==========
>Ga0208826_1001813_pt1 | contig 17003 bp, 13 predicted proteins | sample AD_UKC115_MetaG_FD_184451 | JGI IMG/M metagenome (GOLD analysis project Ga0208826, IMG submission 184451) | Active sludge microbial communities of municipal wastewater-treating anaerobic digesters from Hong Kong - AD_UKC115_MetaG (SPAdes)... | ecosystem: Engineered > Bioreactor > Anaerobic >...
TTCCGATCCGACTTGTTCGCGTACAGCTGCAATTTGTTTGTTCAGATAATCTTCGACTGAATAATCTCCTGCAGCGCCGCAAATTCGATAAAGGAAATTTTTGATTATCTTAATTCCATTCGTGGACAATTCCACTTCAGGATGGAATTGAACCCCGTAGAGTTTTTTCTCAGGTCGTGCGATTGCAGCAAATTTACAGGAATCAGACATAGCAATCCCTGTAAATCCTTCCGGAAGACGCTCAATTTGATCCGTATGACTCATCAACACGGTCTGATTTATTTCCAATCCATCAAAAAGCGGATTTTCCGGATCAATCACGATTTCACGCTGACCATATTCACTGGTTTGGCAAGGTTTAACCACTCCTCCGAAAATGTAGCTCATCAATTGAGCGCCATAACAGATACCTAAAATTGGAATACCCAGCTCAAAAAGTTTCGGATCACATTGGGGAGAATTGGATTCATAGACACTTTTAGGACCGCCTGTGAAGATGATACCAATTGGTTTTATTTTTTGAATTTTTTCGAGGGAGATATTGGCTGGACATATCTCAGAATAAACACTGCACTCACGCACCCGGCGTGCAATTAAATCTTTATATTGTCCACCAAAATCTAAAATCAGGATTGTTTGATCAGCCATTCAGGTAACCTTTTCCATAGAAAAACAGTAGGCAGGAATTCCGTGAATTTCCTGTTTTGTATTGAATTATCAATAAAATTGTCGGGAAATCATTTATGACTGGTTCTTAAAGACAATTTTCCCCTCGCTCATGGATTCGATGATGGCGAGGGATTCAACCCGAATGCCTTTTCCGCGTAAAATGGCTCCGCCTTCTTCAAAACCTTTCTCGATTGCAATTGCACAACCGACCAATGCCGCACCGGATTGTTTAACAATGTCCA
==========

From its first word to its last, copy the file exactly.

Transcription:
>Ga0208826_1001813_pt1 | contig 17003 bp, 13 predicted proteins | sample AD_UKC115_MetaG_FD_184451 | JGI IMG/M metagenome (GOLD analysis project Ga0208826, IMG submission 184451) | Active sludge microbial communities of municipal wastewater-treating anaerobic digesters from Hong Kong - AD_UKC115_MetaG (SPAdes)... | ecosystem: Engineered > Bioreactor > Anaerobic >...
TTCCGATCCGACTTGTTCGCGTACAGCTGCAATTTGTTTGTTCAGATAATCTTCGACTGAATAATCTCCTGCAGCGCCGCAAATTCGATAAAGGAAATTTTTGATTATCTTAATTCCATTCGTGGACAATTCCACTTCAGGATGGAATTGAACCCCGTAGAGTTTTTTCTCAGGTCGTGCGATTGCAGCAAATTTACAGGAATCAGACATAGCAATCCCTGTAAATCCTTCCGGAAGACGCTCAATTTGATCCGTATGACTCATCAACACGGTCTGATTTATTTCCAATCCATCAAAAAGCGGATTTTCCGGATCAATCACGATTTCACGCTGACCATATTCACTGGTTTGGCAAGGTTTAACCACTCCTCCGAAAATGTAGCTCATCAATTGAGCGCCATAACAGATACCTAAAATTGGAATACCCAGCTCAAAAAGTTTCGGATCACATTGGGGAGAATTGGATTCATAGACACTTTTAGGACCGCCTGTGAAGATGATACCAATTGGTTTTATTTTTTGAATTTTTTCGAGGGAGATATTGGCTGGACATATCTCAGAATAAACACTGCACTCACGCACCCGGCGTGCAATTAAATCTTTATATTGTCCACCAAAATCTAAAATCAGGATTGTTTGATCAGCCATTCAGGTAACCTTTTCCATAGAAAAACAGTAGGCAGGAATTCCGTGAATTTCCTGTTTTGTATTGAATTATCAATAAAATTGTCGGGAAATCATTTATGACTGGTTCTTAAAGACAATTTTCCCCTCGCTCATGGATTCGATGATGGCGAGGGATTCAACCCGAATGCCTTTTCCGCGTAAAATGGCTCCGCCTTCTTCAAAACCTTTCTCGATTGCAATTGCACAACCGACCAATGCCGCACCGGATTGTTTAACAATGTCCA